Sports Outside the Beltway

Hines Ward Goes To Korea

Hines Ward still basking in Super Bowl MVP glow.

“I’m sick of these Super Bowl commercials you see for Sports Illustrated,” Ward said yesterday, smiling widely for a man so ill from seeing himself on TV. “Everywhere I go, in a bar, people look up, they look at me, they look up, they look at me: ‘Hey, that’s Hines!’

“They have the camera phone. They’re right here in your face. I’m like oh, geez, I can’t do anything.”

Then, the thought hits him.

“Hey, Peyton Manning isn’t doing that now.”

This coming from a man who is ALWAYS smiling, really.

Also, his trip to Korea could be a REALLY good thing for racial relations in that country:

In his wildest dreams, back to his days as a schoolboy, Ward never thought it would feel so good to win a Super Bowl. He also never dreamed he could use the game and his newfound celebrity as a platform to promote societal change in an entire country. His April visit to South Korea, scheduled long before the Super Bowl, was to be a quiet trip where his mother could introduce him to the land where he was born.

Then came the Steelers victory against Seattle and Ward’s Super Bowl MVP award, and he became Korea’s rock star. There, he discovered disturbing racism. He wants to seize the moment to help kids like himself, biracial, who are shunned, often officially, in that country.

“Because of the way the society views biracial kids, you can’t get a job, nobody’s going to accept you,” said Ward, the son of a Korean mother and an African-American father who was stationed there. “If you do play athletics, your teammates treat you like [dirt]. For kids, me being over there helped provide a sense of hope. If I can do anything, as far as using my status, my accolades to help give them an opportunity, hopefully society will change its views.”

I speak from second hand experience when I say that this uglier aspect of Korean society is real. I know an engaged couple who put their engagement on hold for many years because of the objection of the Korean father for precisely this reason. I hope that Ward and others can contribute toward a change here.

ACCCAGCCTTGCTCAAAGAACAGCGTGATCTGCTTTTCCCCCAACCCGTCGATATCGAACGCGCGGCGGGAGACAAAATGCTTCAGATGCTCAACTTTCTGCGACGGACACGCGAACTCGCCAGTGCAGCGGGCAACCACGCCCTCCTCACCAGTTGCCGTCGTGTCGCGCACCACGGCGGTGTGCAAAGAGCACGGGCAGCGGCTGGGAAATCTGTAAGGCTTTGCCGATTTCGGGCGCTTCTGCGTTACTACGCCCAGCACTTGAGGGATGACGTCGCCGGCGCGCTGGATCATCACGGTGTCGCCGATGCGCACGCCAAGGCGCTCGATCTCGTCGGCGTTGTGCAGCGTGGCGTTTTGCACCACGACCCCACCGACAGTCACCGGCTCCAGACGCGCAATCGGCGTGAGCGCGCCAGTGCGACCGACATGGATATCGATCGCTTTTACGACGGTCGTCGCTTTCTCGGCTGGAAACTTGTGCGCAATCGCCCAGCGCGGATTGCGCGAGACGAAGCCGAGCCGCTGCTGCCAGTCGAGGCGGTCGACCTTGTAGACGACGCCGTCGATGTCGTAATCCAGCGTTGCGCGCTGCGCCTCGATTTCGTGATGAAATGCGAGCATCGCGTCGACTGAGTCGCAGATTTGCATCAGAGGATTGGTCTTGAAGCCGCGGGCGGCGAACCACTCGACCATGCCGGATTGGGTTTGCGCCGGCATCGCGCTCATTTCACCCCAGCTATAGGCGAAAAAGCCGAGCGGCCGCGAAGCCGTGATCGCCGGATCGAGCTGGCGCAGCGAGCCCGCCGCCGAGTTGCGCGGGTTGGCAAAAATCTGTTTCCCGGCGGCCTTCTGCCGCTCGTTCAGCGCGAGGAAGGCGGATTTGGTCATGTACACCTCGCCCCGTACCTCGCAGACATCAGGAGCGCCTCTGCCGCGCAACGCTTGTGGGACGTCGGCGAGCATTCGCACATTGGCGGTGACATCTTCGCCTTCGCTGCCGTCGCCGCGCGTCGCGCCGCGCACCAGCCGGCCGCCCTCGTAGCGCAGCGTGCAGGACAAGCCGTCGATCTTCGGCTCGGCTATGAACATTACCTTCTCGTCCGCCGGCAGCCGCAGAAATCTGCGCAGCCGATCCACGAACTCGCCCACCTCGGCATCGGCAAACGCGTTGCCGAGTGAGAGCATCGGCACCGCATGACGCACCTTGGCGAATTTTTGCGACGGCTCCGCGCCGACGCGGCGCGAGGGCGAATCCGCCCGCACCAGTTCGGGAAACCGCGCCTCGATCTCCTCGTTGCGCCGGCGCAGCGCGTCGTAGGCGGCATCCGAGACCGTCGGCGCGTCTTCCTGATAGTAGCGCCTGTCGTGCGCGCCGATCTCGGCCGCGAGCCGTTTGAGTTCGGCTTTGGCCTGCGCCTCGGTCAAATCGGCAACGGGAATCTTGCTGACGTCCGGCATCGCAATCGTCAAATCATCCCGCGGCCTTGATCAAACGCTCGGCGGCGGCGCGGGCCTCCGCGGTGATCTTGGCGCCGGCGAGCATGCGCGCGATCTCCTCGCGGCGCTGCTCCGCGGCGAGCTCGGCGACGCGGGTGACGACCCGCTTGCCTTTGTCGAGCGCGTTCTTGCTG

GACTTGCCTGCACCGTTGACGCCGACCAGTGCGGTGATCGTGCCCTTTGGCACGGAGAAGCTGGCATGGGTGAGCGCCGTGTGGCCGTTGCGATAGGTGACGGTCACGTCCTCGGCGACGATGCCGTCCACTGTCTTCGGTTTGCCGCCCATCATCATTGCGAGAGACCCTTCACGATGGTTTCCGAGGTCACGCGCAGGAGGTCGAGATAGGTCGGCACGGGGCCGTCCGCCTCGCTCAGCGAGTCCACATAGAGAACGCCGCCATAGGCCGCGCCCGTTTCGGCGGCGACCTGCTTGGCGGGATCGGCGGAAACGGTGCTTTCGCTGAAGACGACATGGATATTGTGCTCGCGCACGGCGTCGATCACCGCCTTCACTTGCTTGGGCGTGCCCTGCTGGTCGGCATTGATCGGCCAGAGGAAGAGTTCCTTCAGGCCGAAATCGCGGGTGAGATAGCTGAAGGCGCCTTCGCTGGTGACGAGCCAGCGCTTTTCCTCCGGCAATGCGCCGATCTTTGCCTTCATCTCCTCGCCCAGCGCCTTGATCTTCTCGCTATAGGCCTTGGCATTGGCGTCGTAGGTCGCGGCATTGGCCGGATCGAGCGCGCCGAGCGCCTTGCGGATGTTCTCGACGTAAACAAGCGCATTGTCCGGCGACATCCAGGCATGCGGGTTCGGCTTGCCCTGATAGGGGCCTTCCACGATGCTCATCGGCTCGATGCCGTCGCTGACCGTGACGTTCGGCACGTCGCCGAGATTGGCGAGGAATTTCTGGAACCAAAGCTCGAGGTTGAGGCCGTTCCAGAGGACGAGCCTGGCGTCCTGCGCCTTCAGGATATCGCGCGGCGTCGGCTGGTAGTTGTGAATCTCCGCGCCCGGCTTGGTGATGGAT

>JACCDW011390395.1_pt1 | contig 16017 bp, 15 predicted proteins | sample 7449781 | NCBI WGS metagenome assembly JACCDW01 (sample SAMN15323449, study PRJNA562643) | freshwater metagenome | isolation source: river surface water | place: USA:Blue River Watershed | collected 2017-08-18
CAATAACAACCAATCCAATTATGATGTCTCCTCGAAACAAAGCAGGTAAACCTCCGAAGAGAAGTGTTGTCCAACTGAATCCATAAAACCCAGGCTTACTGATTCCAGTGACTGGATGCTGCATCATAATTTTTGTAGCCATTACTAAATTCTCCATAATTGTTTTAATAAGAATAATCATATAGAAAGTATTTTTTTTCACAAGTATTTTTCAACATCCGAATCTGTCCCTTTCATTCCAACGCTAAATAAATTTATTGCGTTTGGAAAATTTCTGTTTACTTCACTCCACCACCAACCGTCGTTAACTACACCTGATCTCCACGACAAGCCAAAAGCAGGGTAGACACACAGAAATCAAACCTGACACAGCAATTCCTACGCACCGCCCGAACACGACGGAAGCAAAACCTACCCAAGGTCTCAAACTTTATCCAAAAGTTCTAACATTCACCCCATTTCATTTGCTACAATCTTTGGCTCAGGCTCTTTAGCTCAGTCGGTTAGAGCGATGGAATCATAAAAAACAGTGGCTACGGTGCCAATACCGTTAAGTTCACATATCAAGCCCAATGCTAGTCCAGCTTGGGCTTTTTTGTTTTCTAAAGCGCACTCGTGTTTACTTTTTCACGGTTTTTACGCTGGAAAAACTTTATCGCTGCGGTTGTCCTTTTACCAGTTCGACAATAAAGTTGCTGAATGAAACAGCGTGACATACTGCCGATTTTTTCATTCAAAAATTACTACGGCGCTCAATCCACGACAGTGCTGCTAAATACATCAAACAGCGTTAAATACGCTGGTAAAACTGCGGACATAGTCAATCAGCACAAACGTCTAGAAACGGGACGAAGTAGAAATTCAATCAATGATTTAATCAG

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Reading about the bi-racial aspects of Mr. Ward and his desire to connect and honor his Korean heritage, prompted me to write this letter.
I’m now 56 but when I was 13, I read about black soldiers fathering and then leaving their bi-racial children after their tour of duty. I saw pictures of many children with lost expressions on their faces. The report went on to explain how they were considered outcasts and were subjected to daily cruelties and that no one cared. I cared and I vowed to, one day, adopt children. At age 42, I did, an 18 month old boy. 18 months later, I adopted a 2 year old boy and his 1 year old sister. My children are now 14, 12, and 11.
Mr. Ward, I am now retired, single and at my age, not considered such a prime candidate for adopting. I feel differently. I would dearly like to fulfill the vision of that 13 year old girl. My children are in agreement to growing our family.
If it is in your mind to assist, by expediting, adoptions of bi-racial Korean children, please consider my family. I know this is coming form left field, so to speak, and football season is beginning, but, I didn’t know how else to make my wishes known. I’ve heard that international adoptions can cost upwards of $40 thousand dollars, which means, it couldn’t happen for us. While I’m prepared to take on the “life time” expense of raising a child, that kind of outlay would deplete my reserves.
Mr. Ward, I apologize for approaching you about this very personal matter by this forum, but, I wanted to seize the first opportunity to communicate the feelings and wishes of my family and I.
Thank you for any answer or direction you may provide.

Warmest regards,

Teresa Lynn Mackey
May 16, 2006

Posted by Teresa L. Mackey | May 16, 2006 | 10:40 am | Permalink

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